Florida Engineers Stumble on Monster Burmese Python

A near record-breaking Burmese Python measuring more than 18-feet long is shown in this Jan. 4, 2014 handout photo provided by South Florida Water Management District, January 5, 2014 in Everglades National Park near Miami, Florida. South Florida Water Management District/Handout via Reuters

Engineers on a routine levee inspection in the Florida everglades happened to stumble upon one of the largest Burmese Pythons ever found in the area this week.

Measuring in at 18.2 feet, the python fell just six inches short of the record set for the biggest ever found in the state, according to the Florida Fish and Wildlife Conservation Commission.

The unlucky snake was shot and killed and its body taken to the University of Florida for further scientific study.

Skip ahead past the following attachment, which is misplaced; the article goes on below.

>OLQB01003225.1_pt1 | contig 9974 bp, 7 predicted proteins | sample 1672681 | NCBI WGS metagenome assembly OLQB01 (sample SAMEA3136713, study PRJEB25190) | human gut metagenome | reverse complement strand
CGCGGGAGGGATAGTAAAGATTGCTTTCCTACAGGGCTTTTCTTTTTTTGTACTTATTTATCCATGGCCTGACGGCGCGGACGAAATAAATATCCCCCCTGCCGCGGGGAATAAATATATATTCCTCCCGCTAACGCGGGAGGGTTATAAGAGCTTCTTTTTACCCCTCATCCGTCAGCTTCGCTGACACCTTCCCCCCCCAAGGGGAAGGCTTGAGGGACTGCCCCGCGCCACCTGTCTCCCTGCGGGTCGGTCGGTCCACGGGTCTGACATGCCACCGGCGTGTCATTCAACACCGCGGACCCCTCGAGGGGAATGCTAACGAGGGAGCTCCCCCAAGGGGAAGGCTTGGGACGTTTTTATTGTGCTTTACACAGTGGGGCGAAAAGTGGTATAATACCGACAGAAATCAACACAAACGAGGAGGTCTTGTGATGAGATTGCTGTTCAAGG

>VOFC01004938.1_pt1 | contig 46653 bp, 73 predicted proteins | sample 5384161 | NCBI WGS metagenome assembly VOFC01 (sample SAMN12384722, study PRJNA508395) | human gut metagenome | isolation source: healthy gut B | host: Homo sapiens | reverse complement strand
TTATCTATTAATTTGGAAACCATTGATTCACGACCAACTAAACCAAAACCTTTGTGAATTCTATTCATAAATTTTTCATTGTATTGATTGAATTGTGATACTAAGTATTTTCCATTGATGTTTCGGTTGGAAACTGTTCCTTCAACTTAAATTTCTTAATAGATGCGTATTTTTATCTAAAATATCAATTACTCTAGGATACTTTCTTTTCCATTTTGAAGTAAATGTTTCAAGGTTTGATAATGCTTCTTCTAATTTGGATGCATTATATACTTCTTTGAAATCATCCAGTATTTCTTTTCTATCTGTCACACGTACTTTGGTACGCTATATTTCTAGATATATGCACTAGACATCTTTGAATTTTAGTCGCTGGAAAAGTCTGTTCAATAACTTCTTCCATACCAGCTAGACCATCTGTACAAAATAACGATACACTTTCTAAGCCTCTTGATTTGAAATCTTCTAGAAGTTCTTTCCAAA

Burmese Pythons are considered a problematic invader in the wetlands where it feasts on indigenous species and could potentially threaten the ecosystem.

The species population has exploded in the past two decades in the Florida wetlands, where their numbers continue to grow due to an absence of natural predators.

They can grow upward of 20 feet in their native habitat in Southeast Asia.

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